Testing the Minolta 200mm f\4 Macro and Sony 135mm f\1.8 A-Mount Lenses with Sony LA-EA5 Adapter on Sony A7R IV Camera – Part 5 – Conclusions

I’ve long since sent back the Sony LA-EA5 adapter and the Sony A7R IV A camera to Lensrentals.com and I have begun to review all the photos I took for sharpness and other criteria but the information I gleaned from this test are not dependent on the very detailed examination of individual files.

The questions I was trying to answer were:

  • Does the LA-EA5 provide modern autofocus capability to the Minolta and Sony A-mount lenses that do not have motors built in?
  • Will these motorless lenses prove capable of capitalizing on the enhanced autofocus functionality in real world situations?
  • How does the A7R IV A camera compare to the A7 III with respect to tracking autofocus?

So, what did I find?

Well,

  • The LA-EA5 does allow for some of the modern autofocus modes to function with these a-mount lenses. You can run tracking autofocus and you can use eye autofocus and most of the modes that you can use with normal e-mount lenses.  One very disappointing exception is that the magnification setting that I like to use so much while making macro shots is disabled while in autofocus.  It is only available in manual focus.  And with this one exception the usefulness of the Minolta 200mm f\4 Macro lens is greatly reduced for me.  I very often like to magnify the head of an insect to get perfect focus on the eye.  Well, forget that.  So, you can see that this first answer has been far less than a complete success.  The lenses will allow me to take advantage of much better autofocus than currently available with the LA-EA4 but a key function is unavailable.
  • So, for the autofocus functions that these lenses are provided with how do they perform in real world conditions? Well, once again, it’s a mixed bag.  For relatively static subjects like a hummingbird hovering around a flower bush the autofocus worked quite well.  With the flexible spot it actually stuck with the bird as it moved around the viewfinder.  It succeeded in maintaining sharp focus on the bird.  With dynamic subjects like bird in flight or, in my case, dog in run, it was a complete failure.  Even if the tracking autofocus kept up with the subject, the lens couldn’t focus and capture the subject successfully.  My keeper rate was zero.  This was not a completely unexpected situation.  I’m actually quite satisfied with the additional capability that the flexible spot and tracking modes provide for much less dynamic subjects.  But I can understand why this will be a disappointment to folks who were hoping to use the old lenses for sports or wildlife.  Of course, I’m sure that for those who possess much better technique in those photographic specialties than I possess there may be some methods of extracting better results than my abysmal record but I wouldn’t want to raise hopes too high about these types of applications.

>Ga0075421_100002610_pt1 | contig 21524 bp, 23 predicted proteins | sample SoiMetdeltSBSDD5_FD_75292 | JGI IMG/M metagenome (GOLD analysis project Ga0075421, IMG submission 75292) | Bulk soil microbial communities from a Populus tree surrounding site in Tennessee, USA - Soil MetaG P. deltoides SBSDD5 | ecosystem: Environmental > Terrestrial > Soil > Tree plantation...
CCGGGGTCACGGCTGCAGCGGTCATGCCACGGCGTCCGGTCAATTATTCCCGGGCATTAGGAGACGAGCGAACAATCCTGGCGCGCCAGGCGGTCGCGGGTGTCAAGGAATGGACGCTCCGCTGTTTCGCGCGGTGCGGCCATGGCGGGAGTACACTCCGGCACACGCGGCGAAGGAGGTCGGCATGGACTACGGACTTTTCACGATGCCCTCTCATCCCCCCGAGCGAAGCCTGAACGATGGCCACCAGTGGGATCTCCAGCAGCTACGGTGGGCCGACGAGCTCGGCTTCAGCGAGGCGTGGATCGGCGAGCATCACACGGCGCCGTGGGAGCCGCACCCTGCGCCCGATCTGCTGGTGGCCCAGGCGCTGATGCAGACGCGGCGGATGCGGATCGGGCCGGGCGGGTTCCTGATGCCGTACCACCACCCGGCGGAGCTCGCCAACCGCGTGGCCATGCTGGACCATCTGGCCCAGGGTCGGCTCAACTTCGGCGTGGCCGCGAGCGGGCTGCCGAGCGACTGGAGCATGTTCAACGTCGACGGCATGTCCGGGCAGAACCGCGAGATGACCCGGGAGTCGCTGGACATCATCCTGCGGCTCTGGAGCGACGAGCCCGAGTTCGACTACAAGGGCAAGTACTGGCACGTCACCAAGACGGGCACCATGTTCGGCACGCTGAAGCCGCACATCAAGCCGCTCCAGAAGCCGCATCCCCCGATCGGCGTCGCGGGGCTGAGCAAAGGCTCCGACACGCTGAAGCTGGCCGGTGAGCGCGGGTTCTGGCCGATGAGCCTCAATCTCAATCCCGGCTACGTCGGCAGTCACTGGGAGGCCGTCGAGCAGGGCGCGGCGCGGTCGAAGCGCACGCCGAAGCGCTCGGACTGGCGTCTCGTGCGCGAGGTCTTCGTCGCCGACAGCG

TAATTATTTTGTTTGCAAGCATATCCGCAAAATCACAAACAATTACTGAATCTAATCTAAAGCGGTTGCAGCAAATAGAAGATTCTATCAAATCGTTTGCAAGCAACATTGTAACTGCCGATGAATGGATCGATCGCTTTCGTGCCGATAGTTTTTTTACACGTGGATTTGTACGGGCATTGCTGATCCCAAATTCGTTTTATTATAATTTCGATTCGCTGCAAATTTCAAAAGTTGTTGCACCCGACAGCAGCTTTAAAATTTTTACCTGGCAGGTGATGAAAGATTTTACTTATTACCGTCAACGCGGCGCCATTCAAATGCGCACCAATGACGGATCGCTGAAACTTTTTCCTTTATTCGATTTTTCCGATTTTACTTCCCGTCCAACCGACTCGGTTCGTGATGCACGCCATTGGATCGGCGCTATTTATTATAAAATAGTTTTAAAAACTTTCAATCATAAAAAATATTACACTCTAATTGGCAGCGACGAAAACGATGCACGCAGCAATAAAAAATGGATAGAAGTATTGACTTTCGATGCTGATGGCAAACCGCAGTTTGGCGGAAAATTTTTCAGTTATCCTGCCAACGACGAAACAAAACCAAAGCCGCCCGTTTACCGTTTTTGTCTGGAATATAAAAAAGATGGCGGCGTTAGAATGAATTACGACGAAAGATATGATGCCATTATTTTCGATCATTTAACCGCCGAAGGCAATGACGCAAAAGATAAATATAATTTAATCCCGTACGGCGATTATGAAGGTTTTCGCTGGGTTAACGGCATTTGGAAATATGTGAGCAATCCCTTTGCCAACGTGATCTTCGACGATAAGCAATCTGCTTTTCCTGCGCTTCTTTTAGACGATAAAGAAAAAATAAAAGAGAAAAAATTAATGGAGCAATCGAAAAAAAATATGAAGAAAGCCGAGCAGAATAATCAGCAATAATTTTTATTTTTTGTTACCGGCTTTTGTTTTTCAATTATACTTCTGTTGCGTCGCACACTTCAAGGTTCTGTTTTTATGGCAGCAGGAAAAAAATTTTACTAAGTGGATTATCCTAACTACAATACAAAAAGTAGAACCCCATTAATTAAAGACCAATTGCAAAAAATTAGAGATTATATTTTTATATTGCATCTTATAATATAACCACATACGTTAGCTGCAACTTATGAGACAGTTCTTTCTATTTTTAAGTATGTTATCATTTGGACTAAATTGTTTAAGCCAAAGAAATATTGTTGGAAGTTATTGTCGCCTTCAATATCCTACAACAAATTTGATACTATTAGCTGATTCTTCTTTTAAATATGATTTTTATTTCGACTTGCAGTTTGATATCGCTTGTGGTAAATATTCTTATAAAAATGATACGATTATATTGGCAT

• With respect to the comparison of tracking capabilities between the Sony A7 III camera and the Sony A7R IV A, it’s the difference between night and day. Of course, that because the A7 III doesn’t really have tracking.  It has the flexible spot autofocus setting which does allow for the camera to try and follow the subject inside the viewfinder but as noted it’s quite limited to slow moving objects.  The A7R IV A actually does track objects.  From what I understand it’s quite rudimentary compared to cameras like the Sony A9 and Sony A1.  From what I’ve heard these cameras have keeper rates that approach 100% for birds in flight and other very challenging applications.  But the A7R IV A is still orders of magnitude better than my A7 III.  But the disadvantage of the A7R IV A is the much larger file size.  The 24-megapixel files of the A7 III are plenty big enough for most of my uses.  The 60-megapixel sensor in the A7R IV A is a bit much for my tastes.  Of course, your mileage may vary, especially if you specialize in landscape and sport.

So there you have it.  I am actually looking forward to having the LA-EA5 available to me on the next Sony camera I own which I hope will be the A7 IV.  Of course if Sony decides not to allow the A7 IV to autofocus motorless A-mount lenses with the LA-EA5 I will give up photography and take up Chinese calligraphy instead.  But that’s just me.

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TomD
2 months ago

“The 60-megapixel sensor in the A7R IV A is a bit much for my tastes.” Why that? Maybe that doesn’t bother me because it’s not nearly as big a jump from my 42 mp A7RII that I own in tandem with a A7III. With my photography anyway, I find that I don’t get any significant benefit from the much larger file size unless I crop way in, which I rarely do. My hot buttons for camera development are focus, low light performance and to a lesser extent, processor speed. If I shoot a rapid series with the 42 mp A7RII,… Read more »

TomD
2 months ago
Reply to  photog

“The 60-megapixel sensor in the A7R IV A is a bit much for my tastes.” Why that? I think it’s partly because my mind boggles at the gigabyte after gigabyte that I’m copying to my hard drive. If I was better at deleting files as I viewed them I’d probably be less concerned about it.” Here’s a way to deal with that, on my latest computer, 15 terabytes in drives including a 4 tb remote. The 1 TB C drive is an SSD for program storage only. The 2 TB D drive is also SSD and is the main working… Read more »

TomD
2 months ago
Reply to  photog

Check out this youtube video from DP Review on megapixels and sensor size.

(1) Why lower resolution sensors ARE NOT better in low light – YouTube

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